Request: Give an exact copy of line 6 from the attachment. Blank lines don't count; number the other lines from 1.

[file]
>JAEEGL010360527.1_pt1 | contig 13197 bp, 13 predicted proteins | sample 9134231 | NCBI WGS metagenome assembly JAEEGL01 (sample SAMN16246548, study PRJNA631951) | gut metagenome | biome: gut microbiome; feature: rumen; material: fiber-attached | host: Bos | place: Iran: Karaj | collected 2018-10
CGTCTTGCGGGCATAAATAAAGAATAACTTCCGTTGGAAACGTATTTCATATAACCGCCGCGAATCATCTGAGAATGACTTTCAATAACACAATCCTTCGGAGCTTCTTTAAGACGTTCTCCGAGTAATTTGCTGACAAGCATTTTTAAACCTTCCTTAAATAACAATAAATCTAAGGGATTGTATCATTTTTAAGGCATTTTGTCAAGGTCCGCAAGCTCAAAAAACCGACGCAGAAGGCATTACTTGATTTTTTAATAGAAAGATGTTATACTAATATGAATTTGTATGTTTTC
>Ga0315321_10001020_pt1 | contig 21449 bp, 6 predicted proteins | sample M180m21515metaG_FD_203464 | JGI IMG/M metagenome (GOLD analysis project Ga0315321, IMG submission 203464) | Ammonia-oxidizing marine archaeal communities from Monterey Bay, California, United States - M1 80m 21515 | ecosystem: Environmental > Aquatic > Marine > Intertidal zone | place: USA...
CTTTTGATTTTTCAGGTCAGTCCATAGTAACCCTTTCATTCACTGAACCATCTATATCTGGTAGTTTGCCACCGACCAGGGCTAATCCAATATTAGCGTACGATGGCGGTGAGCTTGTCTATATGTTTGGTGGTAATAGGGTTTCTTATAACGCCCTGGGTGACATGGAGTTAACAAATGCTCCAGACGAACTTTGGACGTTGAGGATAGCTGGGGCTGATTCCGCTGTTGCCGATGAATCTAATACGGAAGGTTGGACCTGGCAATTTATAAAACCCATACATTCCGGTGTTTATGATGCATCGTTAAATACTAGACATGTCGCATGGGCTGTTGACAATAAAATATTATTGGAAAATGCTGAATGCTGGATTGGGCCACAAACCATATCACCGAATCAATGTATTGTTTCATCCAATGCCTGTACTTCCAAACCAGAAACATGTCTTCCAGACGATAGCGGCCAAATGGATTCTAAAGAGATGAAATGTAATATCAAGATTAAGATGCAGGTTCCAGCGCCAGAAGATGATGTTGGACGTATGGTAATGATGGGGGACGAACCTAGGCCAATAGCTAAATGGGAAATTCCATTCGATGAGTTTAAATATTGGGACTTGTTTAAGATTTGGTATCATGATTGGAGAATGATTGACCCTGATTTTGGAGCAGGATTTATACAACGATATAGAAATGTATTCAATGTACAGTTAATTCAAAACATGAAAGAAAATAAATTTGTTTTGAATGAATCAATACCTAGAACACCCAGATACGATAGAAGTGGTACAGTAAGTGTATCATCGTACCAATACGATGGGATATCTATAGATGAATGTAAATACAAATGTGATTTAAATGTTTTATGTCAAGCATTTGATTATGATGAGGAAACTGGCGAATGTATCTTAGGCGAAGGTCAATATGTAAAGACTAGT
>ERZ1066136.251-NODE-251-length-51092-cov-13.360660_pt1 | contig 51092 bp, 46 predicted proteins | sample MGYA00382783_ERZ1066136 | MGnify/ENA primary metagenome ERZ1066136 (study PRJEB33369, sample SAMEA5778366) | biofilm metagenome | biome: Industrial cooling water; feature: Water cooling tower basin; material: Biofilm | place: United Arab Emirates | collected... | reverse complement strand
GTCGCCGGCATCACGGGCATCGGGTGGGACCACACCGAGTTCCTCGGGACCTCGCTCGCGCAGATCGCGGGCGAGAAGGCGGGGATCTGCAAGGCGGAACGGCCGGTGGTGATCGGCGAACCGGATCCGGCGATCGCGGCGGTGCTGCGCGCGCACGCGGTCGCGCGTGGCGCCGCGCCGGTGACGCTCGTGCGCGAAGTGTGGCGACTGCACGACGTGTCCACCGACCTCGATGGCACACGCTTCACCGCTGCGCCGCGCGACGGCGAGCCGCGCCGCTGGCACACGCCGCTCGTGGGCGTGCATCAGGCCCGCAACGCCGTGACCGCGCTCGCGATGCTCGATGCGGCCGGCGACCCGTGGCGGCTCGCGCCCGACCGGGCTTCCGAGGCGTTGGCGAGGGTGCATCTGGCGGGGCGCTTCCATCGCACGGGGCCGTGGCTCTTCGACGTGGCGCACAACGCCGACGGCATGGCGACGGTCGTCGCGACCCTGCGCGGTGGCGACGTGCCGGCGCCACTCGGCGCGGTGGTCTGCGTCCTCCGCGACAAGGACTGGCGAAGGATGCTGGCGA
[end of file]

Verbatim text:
GTCGCCGGCATCACGGGCATCGGGTGGGACCACACCGAGTTCCTCGGGACCTCGCTCGCGCAGATCGCGGGCGAGAAGGCGGGGATCTGCAAGGCGGAACGGCCGGTGGTGATCGGCGAACCGGATCCGGCGATCGCGGCGGTGCTGCGCGCGCACGCGGTCGCGCGTGGCGCCGCGCCGGTGACGCTCGTGCGCGAAGTGTGGCGACTGCACGACGTGTCCACCGACCTCGATGGCACACGCTTCACCGCTGCGCCGCGCGACGGCGAGCCGCGCCGCTGGCACACGCCGCTCGTGGGCGTGCATCAGGCCCGCAACGCCGTGACCGCGCTCGCGATGCTCGATGCGGCCGGCGACCCGTGGCGGCTCGCGCCCGACCGGGCTTCCGAGGCGTTGGCGAGGGTGCATCTGGCGGGGCGCTTCCATCGCACGGGGCCGTGGCTCTTCGACGTGGCGCACAACGCCGACGGCATGGCGACGGTCGTCGCGACCCTGCGCGGTGGCGACGTGCCGGCGCCACTCGGCGCGGTGGTCTGCGTCCTCCGCGACAAGGACTGGCGAAGGATGCTGGCGA